2. Be ready to get rejected

Getting a PhD seat and scholarship is very much like landing on a good Tinder date. The only problem is you would know that you are getting rejected. If you are going to be dejected because of rejections, you will never be able to secure a seat or scholarship. After starting the course, you have to encounter more rejections, critical feedback and a lot of moments that will make you question your existence. So be ready.

3. There is merit, and There is politics

Securing a PhD seat might be purely through merit but securing a scholarship has its own background politics. Mostly the awards are decided by committees, and there will be bias in the department. Can you mitigate it? No, you can’t. If you are rejected for a scholarship, it’s not entirely because of merit.

4. Keep in touch with your professors

One thing you shouldn’t forget is to keep in touch with your professors from Masters and Undergraduate studies. I am working with Mike, my professor from Masters and it was pure accidental when I ended up messaging him on LinkedIn. If it were not for that message, I wouldn’t be doing my PhD at the Henley Business School. My other professor, Dr Lisa Harris, was patient and grateful enough to provide me with a glowing reference every time I asked her.

5. Be patient

As I said, the process is excruciatingly long and with a lot of rejections. My PhD dream started in 2015, and I got my seat in 2018. I almost gave up my dream and decided that this will be my last year of trials. But Henley happened. If you have a dream, never ever give up.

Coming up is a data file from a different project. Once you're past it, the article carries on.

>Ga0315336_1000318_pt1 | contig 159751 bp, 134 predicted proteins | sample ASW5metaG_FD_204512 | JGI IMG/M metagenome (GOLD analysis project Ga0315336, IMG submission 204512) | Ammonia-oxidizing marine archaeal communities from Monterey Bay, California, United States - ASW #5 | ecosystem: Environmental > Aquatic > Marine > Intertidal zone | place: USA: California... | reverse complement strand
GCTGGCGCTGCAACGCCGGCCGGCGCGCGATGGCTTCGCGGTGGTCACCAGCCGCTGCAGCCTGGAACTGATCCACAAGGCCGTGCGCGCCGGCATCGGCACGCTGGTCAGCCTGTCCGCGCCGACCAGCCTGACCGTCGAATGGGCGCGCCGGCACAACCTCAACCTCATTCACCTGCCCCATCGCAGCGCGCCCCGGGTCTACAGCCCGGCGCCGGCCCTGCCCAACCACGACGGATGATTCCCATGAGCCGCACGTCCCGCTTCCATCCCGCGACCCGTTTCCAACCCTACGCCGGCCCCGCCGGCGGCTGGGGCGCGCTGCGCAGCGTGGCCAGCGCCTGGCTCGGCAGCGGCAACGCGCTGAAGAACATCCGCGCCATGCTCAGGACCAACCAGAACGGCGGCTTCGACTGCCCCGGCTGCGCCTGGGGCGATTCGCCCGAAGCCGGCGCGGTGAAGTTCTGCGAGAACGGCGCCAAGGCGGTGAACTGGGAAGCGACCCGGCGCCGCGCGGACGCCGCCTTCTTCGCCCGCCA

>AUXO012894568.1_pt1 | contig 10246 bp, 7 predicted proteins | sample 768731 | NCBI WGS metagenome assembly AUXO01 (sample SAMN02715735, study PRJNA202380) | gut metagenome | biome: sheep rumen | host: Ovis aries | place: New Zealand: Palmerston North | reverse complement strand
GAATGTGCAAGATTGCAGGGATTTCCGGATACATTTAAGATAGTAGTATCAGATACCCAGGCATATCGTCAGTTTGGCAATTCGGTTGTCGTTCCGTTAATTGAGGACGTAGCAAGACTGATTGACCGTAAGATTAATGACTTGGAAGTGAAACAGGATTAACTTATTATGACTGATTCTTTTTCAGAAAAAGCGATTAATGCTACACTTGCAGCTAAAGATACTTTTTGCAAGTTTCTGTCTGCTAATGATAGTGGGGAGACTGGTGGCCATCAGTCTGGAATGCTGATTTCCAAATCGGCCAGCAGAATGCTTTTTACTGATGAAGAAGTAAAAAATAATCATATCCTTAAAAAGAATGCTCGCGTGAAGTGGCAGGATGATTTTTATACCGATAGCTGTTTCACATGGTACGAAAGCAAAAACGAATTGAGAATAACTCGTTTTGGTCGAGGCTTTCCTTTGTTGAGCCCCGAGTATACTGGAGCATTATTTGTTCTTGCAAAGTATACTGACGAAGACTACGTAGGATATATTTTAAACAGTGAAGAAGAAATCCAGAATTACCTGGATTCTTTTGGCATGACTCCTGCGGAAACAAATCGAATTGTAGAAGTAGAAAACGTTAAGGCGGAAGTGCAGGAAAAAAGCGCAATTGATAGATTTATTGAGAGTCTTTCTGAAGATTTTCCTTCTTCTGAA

What will you see in this blog (Specifically)?

  1. My topic is about quantified self, and I am thinking whether to quantify my PhD process (although I have started working on it).
  2. Research topics and articles on my subject and other related topics of interest
  3. PhD Rants (I need a place a rant too)
  4. PhD news, conference news and a showcase of interesting papers.

A roll of thanks

  1. Dr Mike Molesworth and Dr Georgiana Grigore – My supervisors and providing me with an opportunity to work with them. Without them, Henley wouldn’t have happened.
  2. Dr Lisa Harris – For her recommendation, supporting me through the process and providing me opportunities during my masters.
  3. Dr Shailaja – For checking my final proposal and providing support during the most crucial time in the application process
  4. Ashwati – who kept on saying that I will definitely get it
  5. Dr Madhubanti Bhattacharyya – For checking my original dissertation and proposal
  6. My family – they were more supportive than the last time
  7. Stephanie, Lam and Rakshita (soon to be a Doctor) - My friends from Southampton, they believed more in me than I believed in myself.
  8. And Kalven – for taking me to Edwise ;)



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Sylvian Patrick

Sylvian Patrick


Lecturer by profession, a blogger by choice, a writer by chance, a traveller by compulsion, a non-conformist by gene and a rebel by birth